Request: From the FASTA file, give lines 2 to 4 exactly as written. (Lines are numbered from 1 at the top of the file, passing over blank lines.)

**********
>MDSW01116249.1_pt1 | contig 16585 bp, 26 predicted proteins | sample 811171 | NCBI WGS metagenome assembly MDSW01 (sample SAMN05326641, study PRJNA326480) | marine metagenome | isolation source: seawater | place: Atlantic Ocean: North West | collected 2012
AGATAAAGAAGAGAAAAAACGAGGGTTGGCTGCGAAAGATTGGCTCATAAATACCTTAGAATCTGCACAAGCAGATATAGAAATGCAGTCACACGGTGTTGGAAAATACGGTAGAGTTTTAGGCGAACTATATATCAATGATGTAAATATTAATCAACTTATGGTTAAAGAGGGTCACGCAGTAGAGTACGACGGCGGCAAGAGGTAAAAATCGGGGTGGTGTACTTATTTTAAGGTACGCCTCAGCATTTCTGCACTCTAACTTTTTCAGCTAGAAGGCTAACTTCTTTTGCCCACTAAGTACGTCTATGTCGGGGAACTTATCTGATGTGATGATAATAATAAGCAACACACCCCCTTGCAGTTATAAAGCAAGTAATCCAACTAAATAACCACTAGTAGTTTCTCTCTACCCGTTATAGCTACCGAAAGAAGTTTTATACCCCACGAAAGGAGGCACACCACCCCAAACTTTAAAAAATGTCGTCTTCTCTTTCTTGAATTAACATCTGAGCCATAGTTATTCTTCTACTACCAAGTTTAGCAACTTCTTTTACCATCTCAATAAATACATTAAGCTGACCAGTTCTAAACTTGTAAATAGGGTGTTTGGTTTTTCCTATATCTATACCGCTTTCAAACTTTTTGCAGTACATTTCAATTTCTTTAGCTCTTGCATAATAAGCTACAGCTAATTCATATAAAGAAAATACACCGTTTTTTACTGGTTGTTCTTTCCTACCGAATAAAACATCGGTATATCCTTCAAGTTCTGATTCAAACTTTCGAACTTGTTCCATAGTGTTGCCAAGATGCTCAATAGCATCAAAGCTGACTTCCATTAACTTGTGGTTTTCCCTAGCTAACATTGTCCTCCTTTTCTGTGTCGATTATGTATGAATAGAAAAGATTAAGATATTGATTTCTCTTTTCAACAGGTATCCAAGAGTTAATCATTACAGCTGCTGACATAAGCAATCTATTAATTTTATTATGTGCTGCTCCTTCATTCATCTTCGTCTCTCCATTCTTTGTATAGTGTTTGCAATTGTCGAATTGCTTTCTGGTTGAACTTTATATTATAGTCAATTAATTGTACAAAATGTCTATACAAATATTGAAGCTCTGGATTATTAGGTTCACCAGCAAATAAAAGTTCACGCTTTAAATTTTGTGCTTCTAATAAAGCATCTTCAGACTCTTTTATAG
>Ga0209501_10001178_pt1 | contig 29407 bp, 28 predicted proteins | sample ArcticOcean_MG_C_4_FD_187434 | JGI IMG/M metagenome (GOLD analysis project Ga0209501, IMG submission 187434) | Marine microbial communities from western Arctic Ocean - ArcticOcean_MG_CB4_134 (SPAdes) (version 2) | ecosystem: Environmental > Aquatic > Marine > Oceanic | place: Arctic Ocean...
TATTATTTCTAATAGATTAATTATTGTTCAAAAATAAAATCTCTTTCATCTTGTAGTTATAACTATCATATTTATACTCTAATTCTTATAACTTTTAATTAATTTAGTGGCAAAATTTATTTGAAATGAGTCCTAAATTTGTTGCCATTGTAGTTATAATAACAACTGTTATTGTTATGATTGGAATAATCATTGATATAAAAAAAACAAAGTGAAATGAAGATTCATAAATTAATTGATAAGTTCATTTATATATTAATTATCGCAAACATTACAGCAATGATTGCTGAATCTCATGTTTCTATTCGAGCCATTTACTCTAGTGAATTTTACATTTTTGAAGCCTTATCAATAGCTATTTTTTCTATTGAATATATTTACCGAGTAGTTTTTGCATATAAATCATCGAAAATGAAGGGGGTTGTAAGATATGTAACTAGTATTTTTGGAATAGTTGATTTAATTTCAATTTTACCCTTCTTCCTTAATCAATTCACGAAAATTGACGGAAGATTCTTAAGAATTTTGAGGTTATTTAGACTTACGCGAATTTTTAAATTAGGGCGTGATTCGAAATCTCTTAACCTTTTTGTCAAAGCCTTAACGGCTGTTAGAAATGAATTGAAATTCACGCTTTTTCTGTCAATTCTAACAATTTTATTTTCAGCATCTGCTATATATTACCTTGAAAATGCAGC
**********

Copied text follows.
AGATAAAGAAGAGAAAAAACGAGGGTTGGCTGCGAAAGATTGGCTCATAAATACCTTAGAATCTGCACAAGCAGATATAGAAATGCAGTCACACGGTGTTGGAAAATACGGTAGAGTTTTAGGCGAACTATATATCAATGATGTAAATATTAATCAACTTATGGTTAAAGAGGGTCACGCAGTAGAGTACGACGGCGGCAAGAGGTAAAAATCGGGGTGGTGTACTTATTTTAAGGTACGCCTCAGCATTTCTGCACTCTAACTTTTTCAGCTAGAAGGCTAACTTCTTTTGCCCACTAAGTACGTCTATGTCGGGGAACTTATCTGATGTGATGATAATAATAAGCAACACACCCCCTTGCAGTTATAAAGCAAGTAATCCAACTAAATAACCACTAGTAGTTTCTCTCTACCCGTTATAGCTACCGAAAGAAGTTTTATACCCCACGAAAGGAGGCACACCACCCCAAACTTTAAAAAATGTCGTCTTCTCTTTCTTGAATTAACATCTGAGCCATAGTTATTCTTCTACTACCAAGTTTAGCAACTTCTTTTACCATCTCAATAAATACATTAAGCTGACCAGTTCTAAACTTGTAAATAGGGTGTTTGGTTTTTCCTATATCTATACCGCTTTCAAACTTTTTGCAGTACATTTCAATTTCTTTAGCTCTTGCATAATAAGCTACAGCTAATTCATATAAAGAAAATACACCGTTTTTTACTGGTTGTTCTTTCCTACCGAATAAAACATCGGTATATCCTTCAAGTTCTGATTCAAACTTTCGAACTTGTTCCATAGTGTTGCCAAGATGCTCAATAGCATCAAAGCTGACTTCCATTAACTTGTGGTTTTCCCTAGCTAACATTGTCCTCCTTTTCTGTGTCGATTATGTATGAATAGAAAAGATTAAGATATTGATTTCTCTTTTCAACAGGTATCCAAGAGTTAATCATTACAGCTGCTGACATAAGCAATCTATTAATTTTATTATGTGCTGCTCCTTCATTCATCTTCGTCTCTCCATTCTTTGTATAGTGTTTGCAATTGTCGAATTGCTTTCTGGTTGAACTTTATATTATAGTCAATTAATTGTACAAAATGTCTATACAAATATTGAAGCTCTGGATTATTAGGTTCACCAGCAAATAAAAGTTCACGCTTTAAATTTTGTGCTTCTAATAAAGCATCTTCAGACTCTTTTATAG
>Ga0209501_10001178_pt1 | contig 29407 bp, 28 predicted proteins | sample ArcticOcean_MG_C_4_FD_187434 | JGI IMG/M metagenome (GOLD analysis project Ga0209501, IMG submission 187434) | Marine microbial communities from western Arctic Ocean - ArcticOcean_MG_CB4_134 (SPAdes) (version 2) | ecosystem: Environmental > Aquatic > Marine > Oceanic | place: Arctic Ocean...
TATTATTTCTAATAGATTAATTATTGTTCAAAAATAAAATCTCTTTCATCTTGTAGTTATAACTATCATATTTATACTCTAATTCTTATAACTTTTAATTAATTTAGTGGCAAAATTTATTTGAAATGAGTCCTAAATTTGTTGCCATTGTAGTTATAATAACAACTGTTATTGTTATGATTGGAATAATCATTGATATAAAAAAAACAAAGTGAAATGAAGATTCATAAATTAATTGATAAGTTCATTTATATATTAATTATCGCAAACATTACAGCAATGATTGCTGAATCTCATGTTTCTATTCGAGCCATTTACTCTAGTGAATTTTACATTTTTGAAGCCTTATCAATAGCTATTTTTTCTATTGAATATATTTACCGAGTAGTTTTTGCATATAAATCATCGAAAATGAAGGGGGTTGTAAGATATGTAACTAGTATTTTTGGAATAGTTGATTTAATTTCAATTTTACCCTTCTTCCTTAATCAATTCACGAAAATTGACGGAAGATTCTTAAGAATTTTGAGGTTATTTAGACTTACGCGAATTTTTAAATTAGGGCGTGATTCGAAATCTCTTAACCTTTTTGTCAAAGCCTTAACGGCTGTTAGAAATGAATTGAAATTCACGCTTTTTCTGTCAATTCTAACAATTTTATTTTCAGCATCTGCTATATATTACCTTGAAAATGCAGC